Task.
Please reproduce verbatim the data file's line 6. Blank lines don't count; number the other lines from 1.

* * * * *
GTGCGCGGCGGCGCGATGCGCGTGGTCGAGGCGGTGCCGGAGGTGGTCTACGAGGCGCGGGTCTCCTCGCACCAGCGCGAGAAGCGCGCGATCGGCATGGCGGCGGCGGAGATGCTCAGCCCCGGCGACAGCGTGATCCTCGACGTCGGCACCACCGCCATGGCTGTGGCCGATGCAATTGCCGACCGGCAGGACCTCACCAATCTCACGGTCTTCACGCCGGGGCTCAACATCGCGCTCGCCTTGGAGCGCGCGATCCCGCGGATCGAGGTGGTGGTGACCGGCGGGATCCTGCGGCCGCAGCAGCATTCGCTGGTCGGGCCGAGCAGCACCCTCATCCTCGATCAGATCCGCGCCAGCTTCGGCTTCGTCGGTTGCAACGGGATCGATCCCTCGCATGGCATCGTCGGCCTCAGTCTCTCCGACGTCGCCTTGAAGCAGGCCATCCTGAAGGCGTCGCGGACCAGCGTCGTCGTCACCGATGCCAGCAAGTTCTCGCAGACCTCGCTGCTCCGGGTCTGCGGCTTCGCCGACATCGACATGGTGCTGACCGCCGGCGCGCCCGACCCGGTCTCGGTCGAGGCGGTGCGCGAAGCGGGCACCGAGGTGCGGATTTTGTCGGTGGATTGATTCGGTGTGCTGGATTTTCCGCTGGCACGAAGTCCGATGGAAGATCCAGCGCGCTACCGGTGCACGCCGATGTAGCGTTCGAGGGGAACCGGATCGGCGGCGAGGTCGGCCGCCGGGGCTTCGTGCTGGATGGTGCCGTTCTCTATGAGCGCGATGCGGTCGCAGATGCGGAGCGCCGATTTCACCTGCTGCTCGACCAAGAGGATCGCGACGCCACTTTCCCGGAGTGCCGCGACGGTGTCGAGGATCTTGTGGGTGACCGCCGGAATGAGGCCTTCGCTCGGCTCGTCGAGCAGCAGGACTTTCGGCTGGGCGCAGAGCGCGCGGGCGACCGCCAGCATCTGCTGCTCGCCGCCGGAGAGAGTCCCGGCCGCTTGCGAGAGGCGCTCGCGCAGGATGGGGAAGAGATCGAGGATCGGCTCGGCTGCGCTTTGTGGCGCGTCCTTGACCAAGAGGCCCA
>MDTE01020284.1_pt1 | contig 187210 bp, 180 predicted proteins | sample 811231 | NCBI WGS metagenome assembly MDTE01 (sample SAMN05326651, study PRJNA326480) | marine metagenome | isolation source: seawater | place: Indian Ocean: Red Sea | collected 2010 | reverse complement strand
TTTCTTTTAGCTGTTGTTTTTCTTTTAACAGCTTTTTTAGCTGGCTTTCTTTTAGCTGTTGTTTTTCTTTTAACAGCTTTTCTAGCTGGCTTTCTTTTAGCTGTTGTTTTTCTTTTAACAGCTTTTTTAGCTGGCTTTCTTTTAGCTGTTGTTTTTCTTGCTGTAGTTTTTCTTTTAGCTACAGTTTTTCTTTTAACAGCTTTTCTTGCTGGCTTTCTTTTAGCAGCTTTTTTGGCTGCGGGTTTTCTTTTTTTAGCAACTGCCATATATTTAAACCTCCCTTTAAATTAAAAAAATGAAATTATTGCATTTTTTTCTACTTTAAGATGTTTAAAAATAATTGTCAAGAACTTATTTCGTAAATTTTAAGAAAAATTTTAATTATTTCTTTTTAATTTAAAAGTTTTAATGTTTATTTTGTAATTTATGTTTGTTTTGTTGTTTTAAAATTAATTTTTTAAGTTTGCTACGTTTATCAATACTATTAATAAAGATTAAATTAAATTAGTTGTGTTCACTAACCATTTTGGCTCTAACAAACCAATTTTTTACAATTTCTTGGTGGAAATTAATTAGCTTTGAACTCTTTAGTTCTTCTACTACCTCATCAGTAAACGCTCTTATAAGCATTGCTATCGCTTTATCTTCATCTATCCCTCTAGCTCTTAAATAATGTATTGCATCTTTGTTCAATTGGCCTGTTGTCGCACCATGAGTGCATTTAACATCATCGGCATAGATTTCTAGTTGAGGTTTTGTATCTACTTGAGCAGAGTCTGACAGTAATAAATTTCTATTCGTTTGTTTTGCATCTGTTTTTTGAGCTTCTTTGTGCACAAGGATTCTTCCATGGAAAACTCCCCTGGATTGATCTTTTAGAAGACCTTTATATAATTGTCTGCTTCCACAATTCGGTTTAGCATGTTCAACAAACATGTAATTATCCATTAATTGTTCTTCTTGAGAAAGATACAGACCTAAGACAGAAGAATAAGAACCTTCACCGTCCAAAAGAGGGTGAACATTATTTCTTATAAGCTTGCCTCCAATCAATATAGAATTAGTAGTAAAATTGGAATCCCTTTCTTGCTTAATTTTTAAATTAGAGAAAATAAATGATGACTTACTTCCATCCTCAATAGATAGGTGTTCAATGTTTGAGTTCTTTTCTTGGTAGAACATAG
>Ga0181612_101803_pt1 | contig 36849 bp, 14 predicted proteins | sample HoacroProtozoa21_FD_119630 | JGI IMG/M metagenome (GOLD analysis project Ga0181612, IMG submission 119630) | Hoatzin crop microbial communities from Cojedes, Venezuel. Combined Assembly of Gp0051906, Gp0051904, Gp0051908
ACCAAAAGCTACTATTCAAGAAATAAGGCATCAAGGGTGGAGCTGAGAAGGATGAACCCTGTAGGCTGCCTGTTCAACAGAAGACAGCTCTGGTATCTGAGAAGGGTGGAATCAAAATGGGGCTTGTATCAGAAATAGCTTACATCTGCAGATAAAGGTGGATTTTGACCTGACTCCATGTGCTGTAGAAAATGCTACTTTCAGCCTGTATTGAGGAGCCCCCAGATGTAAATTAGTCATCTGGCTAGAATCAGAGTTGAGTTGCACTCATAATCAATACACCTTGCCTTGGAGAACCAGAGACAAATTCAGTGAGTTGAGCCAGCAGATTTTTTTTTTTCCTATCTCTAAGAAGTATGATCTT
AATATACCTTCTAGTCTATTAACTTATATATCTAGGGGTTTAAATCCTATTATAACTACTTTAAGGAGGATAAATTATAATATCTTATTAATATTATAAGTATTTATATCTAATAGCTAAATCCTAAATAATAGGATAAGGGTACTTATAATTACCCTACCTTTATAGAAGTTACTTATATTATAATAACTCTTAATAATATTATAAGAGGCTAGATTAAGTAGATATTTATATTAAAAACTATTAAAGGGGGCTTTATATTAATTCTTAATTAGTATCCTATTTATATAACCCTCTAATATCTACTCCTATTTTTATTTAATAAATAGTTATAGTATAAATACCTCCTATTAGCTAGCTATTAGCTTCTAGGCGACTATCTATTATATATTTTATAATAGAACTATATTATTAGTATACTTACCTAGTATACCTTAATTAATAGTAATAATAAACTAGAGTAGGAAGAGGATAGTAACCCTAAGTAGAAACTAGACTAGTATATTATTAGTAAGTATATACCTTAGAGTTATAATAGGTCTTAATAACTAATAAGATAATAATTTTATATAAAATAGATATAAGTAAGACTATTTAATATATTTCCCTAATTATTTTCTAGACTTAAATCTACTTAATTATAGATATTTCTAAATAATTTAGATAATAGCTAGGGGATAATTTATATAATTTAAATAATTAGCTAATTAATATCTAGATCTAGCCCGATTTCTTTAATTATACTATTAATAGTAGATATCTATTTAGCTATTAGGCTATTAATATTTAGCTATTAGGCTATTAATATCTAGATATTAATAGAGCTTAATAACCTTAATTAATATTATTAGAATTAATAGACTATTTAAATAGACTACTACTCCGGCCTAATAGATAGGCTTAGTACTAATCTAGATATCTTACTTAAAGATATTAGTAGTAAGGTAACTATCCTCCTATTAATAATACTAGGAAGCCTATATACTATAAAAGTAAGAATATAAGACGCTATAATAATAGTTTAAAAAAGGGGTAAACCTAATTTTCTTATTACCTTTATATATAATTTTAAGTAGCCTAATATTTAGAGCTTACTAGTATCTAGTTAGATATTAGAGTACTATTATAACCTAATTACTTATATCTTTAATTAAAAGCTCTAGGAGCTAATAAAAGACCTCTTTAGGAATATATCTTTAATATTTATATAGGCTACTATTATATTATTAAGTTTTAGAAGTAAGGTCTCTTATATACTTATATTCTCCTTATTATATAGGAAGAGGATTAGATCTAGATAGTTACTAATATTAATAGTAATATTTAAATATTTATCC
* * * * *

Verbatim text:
AATATACCTTCTAGTCTATTAACTTATATATCTAGGGGTTTAAATCCTATTATAACTACTTTAAGGAGGATAAATTATAATATCTTATTAATATTATAAGTATTTATATCTAATAGCTAAATCCTAAATAATAGGATAAGGGTACTTATAATTACCCTACCTTTATAGAAGTTACTTATATTATAATAACTCTTAATAATATTATAAGAGGCTAGATTAAGTAGATATTTATATTAAAAACTATTAAAGGGGGCTTTATATTAATTCTTAATTAGTATCCTATTTATATAACCCTCTAATATCTACTCCTATTTTTATTTAATAAATAGTTATAGTATAAATACCTCCTATTAGCTAGCTATTAGCTTCTAGGCGACTATCTATTATATATTTTATAATAGAACTATATTATTAGTATACTTACCTAGTATACCTTAATTAATAGTAATAATAAACTAGAGTAGGAAGAGGATAGTAACCCTAAGTAGAAACTAGACTAGTATATTATTAGTAAGTATATACCTTAGAGTTATAATAGGTCTTAATAACTAATAAGATAATAATTTTATATAAAATAGATATAAGTAAGACTATTTAATATATTTCCCTAATTATTTTCTAGACTTAAATCTACTTAATTATAGATATTTCTAAATAATTTAGATAATAGCTAGGGGATAATTTATATAATTTAAATAATTAGCTAATTAATATCTAGATCTAGCCCGATTTCTTTAATTATACTATTAATAGTAGATATCTATTTAGCTATTAGGCTATTAATATTTAGCTATTAGGCTATTAATATCTAGATATTAATAGAGCTTAATAACCTTAATTAATATTATTAGAATTAATAGACTATTTAAATAGACTACTACTCCGGCCTAATAGATAGGCTTAGTACTAATCTAGATATCTTACTTAAAGATATTAGTAGTAAGGTAACTATCCTCCTATTAATAATACTAGGAAGCCTATATACTATAAAAGTAAGAATATAAGACGCTATAATAATAGTTTAAAAAAGGGGTAAACCTAATTTTCTTATTACCTTTATATATAATTTTAAGTAGCCTAATATTTAGAGCTTACTAGTATCTAGTTAGATATTAGAGTACTATTATAACCTAATTACTTATATCTTTAATTAAAAGCTCTAGGAGCTAATAAAAGACCTCTTTAGGAATATATCTTTAATATTTATATAGGCTACTATTATATTATTAAGTTTTAGAAGTAAGGTCTCTTATATACTTATATTCTCCTTATTATATAGGAAGAGGATTAGATCTAGATAGTTACTAATATTAATAGTAATATTTAAATATTTATCC